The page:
Puritans and the Salem Witch Trials
During the time period of 1691 to 1692 the town of Salem, a small thriving community within the Puritan Massachusetts Bay colony, was struck by widespread hysteria in the form of witch trials. The way these trials and accusations played out are historically unlike any other witch trials found in European and American history. Historians have pointed to a number of economic, political, and social changes of the then existing institutions throughout the Massachusetts Bay area to be the cause of the Salem witch trials, along with the direction they took. If studied closely however, it becomes apparent that the main cause for the Salem witch trials can be found in the way the people of Salem viewed and practiced their religion. In the Massachusetts Bay colony, the established religion was Puritanism, which was derived from a very literal reading of the Bible, and to be more exact, the Old Testament (Boyer). In this colony the laws of religion did not only set the standard for a person’s moral compass, but also the laws and institutions of government were centered on the scriptures found in the Bible. Therefore, a slight against God or scripture would be punishable through the law of the colony (Boyer). This close knit relationship of religion, law, and social status in turn formed a theocracy, and the emphasis placed on these relationships are one of the main contributing factors of the Salem witch trials. (Lorence-4) “Failing to follow the patterns of interaction seen in ordinary witchcraft cases, they were difficult to explain at the time and have puzzled historians ever since” (Harley p. 308).
The Puritan religion and the ensuing Massachusetts Bay Colony were both based on the notion of leading by example and showing others how they should truly live their lives and practice religion. John Winthrop, the Puritan leader pronounced, “For we must consider that we shall be as a city upon a hill, the eyes of all people are upon us,” and Puritans truly lived their lives like this (Emerson). Winthrop followed the Covenant of Works and believed that he was chosen to teach God’s law to others and apply it to nations. The most obviously unique feature of New England Puritanism was the church covenant. As John Winthrop explained, "Leave out the covenant and let us see what manner of churches you will constitute. Suppose ten or twenty Christians were desirous to constitute a church. These being met together, every one of them makes a confession of his faith. Will this make them a church? I conceive it will pass the skill of a good logician to make a church without some contract or agreement such as will amount to a covenant" (Emerson). Winthrop therefore, became the leader of the voyage to the New World and was responsible for guiding his fellow Puritans, teaching the laws of God and always showing and demanding perfect obedience from the other Puritans. He wanted all people to understand that God’s rules demanded reciprocal action. Morgan states that, with the people, “He [Winthrop] had sealed a covenant with them and given them a special responsibility to carry out the good intentions that had brought them into the wilderness” (Morgan). And so they carried on, following Winthrop’s lead, in hopes to form a new society in which God intended them to do. Winthrop knew it was wrong to let a sin go unpunished. So as people acted up or were disobedient, Winthrop faced the challenge of deciding a proper punishment for each sin or wrong-doing that was committed.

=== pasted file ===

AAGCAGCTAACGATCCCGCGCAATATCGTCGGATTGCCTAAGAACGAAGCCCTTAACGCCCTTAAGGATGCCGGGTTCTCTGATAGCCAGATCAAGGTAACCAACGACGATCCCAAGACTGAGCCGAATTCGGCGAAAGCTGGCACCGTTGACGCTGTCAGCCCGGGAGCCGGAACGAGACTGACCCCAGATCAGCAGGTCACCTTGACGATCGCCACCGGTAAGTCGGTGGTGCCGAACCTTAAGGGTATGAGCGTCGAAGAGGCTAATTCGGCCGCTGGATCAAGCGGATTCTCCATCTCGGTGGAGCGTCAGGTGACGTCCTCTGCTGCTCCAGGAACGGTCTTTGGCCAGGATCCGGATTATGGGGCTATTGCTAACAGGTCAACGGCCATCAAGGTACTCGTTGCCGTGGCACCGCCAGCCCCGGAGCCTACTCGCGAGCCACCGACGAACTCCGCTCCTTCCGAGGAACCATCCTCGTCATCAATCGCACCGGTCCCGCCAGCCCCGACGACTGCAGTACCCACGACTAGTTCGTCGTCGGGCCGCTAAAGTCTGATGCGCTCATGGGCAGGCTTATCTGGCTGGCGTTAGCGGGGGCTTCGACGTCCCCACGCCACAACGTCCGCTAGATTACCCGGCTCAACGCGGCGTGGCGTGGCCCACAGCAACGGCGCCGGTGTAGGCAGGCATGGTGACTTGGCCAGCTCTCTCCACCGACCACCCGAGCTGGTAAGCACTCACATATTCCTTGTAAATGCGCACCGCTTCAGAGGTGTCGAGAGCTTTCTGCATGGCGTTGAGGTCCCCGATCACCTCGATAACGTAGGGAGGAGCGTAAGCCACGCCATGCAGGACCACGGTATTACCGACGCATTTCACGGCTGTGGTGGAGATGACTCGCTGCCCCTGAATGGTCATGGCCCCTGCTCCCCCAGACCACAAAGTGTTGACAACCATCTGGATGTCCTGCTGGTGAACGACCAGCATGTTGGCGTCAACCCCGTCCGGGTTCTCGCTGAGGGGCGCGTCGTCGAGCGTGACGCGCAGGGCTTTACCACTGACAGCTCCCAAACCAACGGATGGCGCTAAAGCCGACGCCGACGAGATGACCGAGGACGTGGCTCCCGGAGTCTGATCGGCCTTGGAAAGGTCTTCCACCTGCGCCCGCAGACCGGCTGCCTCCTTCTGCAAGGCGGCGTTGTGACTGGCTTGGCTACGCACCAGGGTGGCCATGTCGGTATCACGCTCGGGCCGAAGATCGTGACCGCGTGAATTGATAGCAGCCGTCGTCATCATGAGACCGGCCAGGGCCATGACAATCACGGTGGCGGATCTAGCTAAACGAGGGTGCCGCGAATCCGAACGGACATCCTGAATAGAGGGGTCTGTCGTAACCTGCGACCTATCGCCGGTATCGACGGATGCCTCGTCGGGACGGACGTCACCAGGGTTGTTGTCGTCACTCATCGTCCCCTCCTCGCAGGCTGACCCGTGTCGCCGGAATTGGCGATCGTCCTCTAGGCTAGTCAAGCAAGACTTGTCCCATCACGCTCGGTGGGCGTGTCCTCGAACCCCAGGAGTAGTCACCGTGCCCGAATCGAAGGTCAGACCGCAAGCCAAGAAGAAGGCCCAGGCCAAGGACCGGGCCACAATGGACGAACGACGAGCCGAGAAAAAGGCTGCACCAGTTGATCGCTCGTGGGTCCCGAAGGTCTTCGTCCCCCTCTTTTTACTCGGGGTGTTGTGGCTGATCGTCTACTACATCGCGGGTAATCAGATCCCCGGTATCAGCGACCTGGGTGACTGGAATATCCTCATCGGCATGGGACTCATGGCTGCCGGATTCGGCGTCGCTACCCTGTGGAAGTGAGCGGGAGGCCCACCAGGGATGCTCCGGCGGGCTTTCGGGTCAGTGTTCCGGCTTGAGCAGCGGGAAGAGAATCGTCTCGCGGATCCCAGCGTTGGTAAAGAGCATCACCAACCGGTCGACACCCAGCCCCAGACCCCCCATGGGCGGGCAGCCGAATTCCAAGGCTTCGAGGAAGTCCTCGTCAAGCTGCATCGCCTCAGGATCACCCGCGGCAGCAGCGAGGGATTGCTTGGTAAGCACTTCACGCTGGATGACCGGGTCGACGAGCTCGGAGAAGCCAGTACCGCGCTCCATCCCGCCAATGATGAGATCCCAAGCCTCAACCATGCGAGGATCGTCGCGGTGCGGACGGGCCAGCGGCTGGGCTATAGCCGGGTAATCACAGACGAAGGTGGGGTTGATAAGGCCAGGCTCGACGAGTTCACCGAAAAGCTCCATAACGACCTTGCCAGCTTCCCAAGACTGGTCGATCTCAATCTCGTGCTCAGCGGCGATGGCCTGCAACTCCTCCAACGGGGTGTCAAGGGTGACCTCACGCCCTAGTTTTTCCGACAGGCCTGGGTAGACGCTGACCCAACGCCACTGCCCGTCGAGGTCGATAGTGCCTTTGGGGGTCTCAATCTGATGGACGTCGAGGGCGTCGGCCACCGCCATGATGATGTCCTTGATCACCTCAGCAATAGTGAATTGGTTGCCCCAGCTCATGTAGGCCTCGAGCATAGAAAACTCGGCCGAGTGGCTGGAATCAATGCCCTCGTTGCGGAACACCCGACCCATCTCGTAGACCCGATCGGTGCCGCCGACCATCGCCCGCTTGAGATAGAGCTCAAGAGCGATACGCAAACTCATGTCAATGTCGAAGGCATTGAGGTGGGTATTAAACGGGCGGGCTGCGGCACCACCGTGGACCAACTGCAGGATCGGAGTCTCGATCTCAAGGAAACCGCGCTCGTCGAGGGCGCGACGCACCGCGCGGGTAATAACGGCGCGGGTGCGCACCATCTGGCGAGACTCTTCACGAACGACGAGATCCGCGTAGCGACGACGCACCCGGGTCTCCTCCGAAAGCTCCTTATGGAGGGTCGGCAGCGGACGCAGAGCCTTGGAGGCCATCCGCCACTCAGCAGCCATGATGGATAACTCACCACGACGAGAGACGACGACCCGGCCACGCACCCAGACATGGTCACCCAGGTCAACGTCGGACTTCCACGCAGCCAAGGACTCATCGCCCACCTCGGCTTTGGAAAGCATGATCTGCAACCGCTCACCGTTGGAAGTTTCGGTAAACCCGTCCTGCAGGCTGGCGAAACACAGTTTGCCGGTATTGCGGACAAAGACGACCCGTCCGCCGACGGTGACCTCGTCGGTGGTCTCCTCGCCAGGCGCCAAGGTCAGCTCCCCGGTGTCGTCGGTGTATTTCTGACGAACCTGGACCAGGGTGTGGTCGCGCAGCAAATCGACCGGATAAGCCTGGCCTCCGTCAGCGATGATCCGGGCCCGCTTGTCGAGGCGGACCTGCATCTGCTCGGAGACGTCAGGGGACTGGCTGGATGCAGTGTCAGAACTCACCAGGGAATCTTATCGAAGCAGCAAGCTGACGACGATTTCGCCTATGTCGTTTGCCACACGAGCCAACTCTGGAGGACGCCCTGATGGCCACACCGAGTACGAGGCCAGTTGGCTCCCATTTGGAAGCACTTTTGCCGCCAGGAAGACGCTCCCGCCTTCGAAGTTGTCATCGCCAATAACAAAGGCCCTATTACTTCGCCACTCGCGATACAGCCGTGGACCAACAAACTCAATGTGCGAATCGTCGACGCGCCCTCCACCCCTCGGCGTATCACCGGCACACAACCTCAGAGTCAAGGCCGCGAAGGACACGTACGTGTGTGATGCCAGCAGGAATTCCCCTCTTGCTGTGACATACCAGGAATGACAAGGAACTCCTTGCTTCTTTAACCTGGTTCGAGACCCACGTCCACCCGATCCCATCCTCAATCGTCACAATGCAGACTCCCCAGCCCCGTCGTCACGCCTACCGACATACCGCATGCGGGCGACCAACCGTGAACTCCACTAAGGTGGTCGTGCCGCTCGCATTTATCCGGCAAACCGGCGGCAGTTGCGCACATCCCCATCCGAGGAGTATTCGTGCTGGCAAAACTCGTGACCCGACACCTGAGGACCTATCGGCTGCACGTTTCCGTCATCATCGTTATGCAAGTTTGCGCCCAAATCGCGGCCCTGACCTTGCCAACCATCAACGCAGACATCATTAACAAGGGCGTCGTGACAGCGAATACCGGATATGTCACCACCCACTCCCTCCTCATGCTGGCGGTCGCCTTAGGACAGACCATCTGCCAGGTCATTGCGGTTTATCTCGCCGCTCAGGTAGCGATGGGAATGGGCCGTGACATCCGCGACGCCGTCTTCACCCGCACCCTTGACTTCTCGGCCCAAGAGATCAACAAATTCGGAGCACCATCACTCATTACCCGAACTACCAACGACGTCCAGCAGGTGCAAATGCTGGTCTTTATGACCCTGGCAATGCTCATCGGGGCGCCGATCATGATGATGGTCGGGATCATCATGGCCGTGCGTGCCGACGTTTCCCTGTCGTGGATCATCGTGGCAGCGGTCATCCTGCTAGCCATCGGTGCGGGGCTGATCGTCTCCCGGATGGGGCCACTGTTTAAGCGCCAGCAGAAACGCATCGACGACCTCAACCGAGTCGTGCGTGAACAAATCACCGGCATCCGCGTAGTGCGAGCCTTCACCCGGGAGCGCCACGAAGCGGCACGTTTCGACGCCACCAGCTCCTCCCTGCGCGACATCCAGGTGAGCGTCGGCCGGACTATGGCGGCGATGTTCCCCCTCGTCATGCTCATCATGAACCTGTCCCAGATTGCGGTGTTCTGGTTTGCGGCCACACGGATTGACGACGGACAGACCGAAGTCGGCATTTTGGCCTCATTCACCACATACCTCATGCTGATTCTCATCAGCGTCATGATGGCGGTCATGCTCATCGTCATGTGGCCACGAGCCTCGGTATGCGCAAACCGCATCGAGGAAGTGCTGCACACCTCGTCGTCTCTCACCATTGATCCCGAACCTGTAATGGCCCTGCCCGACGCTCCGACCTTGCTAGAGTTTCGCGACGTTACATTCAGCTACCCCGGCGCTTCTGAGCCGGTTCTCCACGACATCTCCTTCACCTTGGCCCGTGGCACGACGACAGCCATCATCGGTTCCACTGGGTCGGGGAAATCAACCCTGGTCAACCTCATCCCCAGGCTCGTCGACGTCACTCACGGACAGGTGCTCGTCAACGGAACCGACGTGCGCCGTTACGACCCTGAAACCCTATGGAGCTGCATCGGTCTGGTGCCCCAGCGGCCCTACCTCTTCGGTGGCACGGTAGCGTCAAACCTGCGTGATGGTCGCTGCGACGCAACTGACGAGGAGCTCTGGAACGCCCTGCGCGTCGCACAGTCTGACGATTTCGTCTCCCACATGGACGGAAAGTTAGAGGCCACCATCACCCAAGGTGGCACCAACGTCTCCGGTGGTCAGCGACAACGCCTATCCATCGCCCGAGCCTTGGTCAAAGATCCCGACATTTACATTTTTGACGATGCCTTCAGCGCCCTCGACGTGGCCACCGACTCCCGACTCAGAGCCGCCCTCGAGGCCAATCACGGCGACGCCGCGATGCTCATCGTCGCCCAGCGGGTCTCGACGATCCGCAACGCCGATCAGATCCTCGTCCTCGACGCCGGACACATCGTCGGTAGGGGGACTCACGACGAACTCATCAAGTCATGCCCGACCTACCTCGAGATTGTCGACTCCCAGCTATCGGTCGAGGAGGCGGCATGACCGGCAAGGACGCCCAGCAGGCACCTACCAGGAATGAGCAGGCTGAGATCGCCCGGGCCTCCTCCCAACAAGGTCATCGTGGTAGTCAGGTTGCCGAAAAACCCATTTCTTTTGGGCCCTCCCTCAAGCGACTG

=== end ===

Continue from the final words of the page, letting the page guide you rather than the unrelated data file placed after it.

As time passed and there seemed to be little progress in developing a new society, the feelings of defeat and hopelessness spread amongst the settlers. Some of the settlers began breaking away from the group as a whole and developing their own ideas. People were becoming and acting like separatists. Winthrop knew that they would all need to stick together for this to work but he could sense the change in people’s attitudes....
Cited: Boyer, Paul and Nissenbaum, Stephen. The Salem witchcraft papers, Volume 1:Verbatin transcripts of the legal documents of the Salem witchcraft outbreak of 1692. 2007
Detweiler, Robert. "Shifting Perspectives on the Salem Witches." The History Teacher 80 (1975): 596-610. JSTOR. 10 Oct. 2007 .
Emerson, Everett. Puritanism in America, 1620-1750. Twayne Publishers: Boston. 1977.
Harley, David. "Explaining Salem:Calvinist Psychology and the Diagnosis of Possession." The American Historical Review 101 (1996): 307-330. JSTOR. 10 Oct. 2007 .
Lorence, James J. Enduring Voices. 2000. Houghton Mifflin Company. Boston. New York. Document Set 2, Chapter
Lorence, James J. Enduring Voices. 2000. Houghton Mifflin Company. Boston. New York. Parris, Samuel. “Christ Knows How Many Devils There Are. 1692.
Morgan, Edmund S. The Puritan Dilemma: The Story of John Winthrop. Addison Wesley Longman, Inc.: New York. 1999.
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